Why Outsourcing Experience Reduces CAC
Partnering with an experienced marketing consultant may seem like another cost, but it’s actually an investment that reduces your costs overall.
The marketing consultants at Hawke Media have been working with clients across all industries and markets since 2013. They’ve run millions of ads on every platform and, thanks to progress in artificial intelligence, can now test ads offline to predict how they will perform with your audience. If you’re ready to take the guesswork out of your marketing strategy, just ask for a free consultation.
About The Author
Ashley Scorpio is the Vice President of Partnerships at Hawke Media, a full-service digital marketing agency and Your Outsourced CMO.® With over a decade of experience in both traditional and digital marketing, Ashley is a performance marketing leader that specializes in paid social media advertising, focusing on eCommerce brands and B2B SaaS companies.
Over the years, Ashley has worked with a variety of brands, organizations, startups, personalities, and public figures to meet their digital growth goals through full-funnel performance marketing campaigns across multiple channels - in-house, at agencies, and through her own consultancy. Ashley is a nationally recognized woman in eCommerce by eCommerce Magazine and a 30 under 30 by Everipedia.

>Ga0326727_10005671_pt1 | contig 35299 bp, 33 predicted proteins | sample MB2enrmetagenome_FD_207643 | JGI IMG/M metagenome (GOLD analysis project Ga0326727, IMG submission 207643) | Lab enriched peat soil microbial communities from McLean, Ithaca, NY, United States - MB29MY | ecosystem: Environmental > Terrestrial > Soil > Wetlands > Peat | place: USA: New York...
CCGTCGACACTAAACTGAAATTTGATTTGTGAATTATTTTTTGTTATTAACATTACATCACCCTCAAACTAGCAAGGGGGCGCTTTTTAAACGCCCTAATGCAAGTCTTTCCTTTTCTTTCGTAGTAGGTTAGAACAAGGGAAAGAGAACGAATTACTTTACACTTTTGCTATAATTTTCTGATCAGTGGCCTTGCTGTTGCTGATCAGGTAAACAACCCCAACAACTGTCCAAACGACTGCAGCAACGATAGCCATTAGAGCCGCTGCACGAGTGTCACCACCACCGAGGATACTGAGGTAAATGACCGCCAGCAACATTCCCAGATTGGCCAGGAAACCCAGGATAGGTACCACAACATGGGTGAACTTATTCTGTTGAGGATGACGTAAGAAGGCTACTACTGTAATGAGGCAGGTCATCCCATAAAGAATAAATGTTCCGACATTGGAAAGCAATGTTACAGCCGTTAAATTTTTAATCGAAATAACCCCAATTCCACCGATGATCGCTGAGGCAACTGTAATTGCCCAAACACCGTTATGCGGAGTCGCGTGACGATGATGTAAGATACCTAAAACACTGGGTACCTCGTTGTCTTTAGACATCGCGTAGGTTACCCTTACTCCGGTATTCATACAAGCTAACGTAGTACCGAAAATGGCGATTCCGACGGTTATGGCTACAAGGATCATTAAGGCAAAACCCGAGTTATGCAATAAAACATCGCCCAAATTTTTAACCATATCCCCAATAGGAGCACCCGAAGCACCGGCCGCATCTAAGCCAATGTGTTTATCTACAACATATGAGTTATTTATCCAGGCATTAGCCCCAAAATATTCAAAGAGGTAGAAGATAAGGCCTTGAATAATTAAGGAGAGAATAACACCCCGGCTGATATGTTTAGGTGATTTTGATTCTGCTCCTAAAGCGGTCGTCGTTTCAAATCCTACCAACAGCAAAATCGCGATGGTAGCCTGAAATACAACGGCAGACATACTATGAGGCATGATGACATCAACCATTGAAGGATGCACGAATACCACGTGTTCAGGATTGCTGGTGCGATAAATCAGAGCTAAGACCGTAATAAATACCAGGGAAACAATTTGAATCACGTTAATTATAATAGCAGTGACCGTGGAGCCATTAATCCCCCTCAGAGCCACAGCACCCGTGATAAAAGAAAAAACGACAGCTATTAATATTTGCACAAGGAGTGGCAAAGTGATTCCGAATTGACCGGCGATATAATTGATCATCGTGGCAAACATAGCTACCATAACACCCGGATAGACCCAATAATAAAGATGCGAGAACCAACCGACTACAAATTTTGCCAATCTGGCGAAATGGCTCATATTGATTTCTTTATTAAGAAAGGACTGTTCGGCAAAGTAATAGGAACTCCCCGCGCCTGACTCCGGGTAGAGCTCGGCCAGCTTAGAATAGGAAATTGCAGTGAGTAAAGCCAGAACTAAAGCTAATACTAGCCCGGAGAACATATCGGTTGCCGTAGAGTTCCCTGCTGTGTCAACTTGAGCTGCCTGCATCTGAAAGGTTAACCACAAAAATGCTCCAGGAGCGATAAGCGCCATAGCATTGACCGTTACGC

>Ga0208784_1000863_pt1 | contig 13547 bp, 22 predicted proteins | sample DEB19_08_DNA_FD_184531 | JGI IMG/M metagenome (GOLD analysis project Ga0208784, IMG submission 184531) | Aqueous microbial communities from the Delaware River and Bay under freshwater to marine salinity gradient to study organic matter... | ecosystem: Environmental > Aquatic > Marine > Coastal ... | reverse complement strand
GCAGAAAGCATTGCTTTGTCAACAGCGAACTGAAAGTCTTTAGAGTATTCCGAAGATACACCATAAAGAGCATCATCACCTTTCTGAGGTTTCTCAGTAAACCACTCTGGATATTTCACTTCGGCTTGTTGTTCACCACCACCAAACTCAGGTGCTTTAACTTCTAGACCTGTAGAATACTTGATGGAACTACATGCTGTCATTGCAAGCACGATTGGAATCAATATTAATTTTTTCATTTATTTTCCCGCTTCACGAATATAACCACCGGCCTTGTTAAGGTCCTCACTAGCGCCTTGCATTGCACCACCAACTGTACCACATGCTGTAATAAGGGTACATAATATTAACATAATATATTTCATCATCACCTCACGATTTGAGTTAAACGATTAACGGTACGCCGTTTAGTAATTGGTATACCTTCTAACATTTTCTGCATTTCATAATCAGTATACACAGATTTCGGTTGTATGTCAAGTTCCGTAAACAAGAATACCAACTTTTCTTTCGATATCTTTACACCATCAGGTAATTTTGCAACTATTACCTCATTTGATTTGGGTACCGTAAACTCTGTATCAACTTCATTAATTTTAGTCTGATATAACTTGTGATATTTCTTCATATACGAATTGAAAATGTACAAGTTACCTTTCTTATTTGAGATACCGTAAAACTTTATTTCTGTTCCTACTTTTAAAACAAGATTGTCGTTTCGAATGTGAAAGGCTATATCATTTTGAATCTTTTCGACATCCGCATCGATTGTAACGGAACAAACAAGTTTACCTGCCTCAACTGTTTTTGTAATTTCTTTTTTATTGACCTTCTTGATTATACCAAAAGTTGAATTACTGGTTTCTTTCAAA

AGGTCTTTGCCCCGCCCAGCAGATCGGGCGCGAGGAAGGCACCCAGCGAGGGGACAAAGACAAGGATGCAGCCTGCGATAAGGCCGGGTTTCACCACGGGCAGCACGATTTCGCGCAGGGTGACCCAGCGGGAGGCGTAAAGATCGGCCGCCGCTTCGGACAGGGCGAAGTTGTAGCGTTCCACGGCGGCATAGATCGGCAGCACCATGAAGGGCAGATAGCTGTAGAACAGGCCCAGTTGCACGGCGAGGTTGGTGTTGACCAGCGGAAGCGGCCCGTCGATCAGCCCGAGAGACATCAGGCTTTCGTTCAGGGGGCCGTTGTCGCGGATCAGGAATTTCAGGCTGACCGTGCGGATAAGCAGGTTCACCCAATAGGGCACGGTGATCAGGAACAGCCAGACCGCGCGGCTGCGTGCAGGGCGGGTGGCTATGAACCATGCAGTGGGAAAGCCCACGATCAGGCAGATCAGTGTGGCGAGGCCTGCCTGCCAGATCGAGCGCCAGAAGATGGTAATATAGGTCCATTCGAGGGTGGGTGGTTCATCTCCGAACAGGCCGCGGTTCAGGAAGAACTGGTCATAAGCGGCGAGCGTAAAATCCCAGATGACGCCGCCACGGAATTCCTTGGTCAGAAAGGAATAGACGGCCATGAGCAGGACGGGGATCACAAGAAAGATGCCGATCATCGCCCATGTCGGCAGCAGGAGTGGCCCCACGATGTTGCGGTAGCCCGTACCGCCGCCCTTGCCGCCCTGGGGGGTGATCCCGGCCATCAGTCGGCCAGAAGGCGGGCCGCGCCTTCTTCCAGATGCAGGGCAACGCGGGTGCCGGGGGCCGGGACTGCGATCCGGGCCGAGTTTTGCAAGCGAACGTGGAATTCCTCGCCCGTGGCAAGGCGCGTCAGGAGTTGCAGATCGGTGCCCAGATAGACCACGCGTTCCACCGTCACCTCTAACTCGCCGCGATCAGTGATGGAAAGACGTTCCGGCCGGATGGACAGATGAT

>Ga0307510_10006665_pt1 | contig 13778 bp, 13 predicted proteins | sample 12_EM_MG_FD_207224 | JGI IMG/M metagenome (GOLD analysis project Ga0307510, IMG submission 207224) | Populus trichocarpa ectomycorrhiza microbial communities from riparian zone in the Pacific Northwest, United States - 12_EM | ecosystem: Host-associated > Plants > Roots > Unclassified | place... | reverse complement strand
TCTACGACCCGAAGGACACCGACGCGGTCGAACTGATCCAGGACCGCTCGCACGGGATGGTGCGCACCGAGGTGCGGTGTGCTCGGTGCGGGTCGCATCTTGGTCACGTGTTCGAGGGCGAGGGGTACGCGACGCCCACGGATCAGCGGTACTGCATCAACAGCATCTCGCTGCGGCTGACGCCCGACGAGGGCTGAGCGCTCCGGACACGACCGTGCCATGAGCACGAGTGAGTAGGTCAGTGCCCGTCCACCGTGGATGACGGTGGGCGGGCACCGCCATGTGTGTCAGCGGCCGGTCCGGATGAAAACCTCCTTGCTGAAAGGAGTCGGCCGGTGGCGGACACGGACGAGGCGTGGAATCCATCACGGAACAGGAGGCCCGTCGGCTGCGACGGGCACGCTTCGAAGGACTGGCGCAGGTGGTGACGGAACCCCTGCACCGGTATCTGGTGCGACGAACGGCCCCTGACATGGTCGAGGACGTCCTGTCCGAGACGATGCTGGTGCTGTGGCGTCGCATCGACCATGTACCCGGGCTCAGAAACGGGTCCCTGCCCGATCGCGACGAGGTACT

Prior to joining Hawke Media, Ashley managed community and digital for the former Prime Minister of Canada and the largest political party in the country. Over the course of her career, she has managed millions of dollars in digital ad spends that helped launch and scale household digitally native eCommerce brands and publicly traded SaaS companies. Ashley also held positions as the Head of Partnerships at Wpromote and Chief Marketing Officer at a venture-backed startup.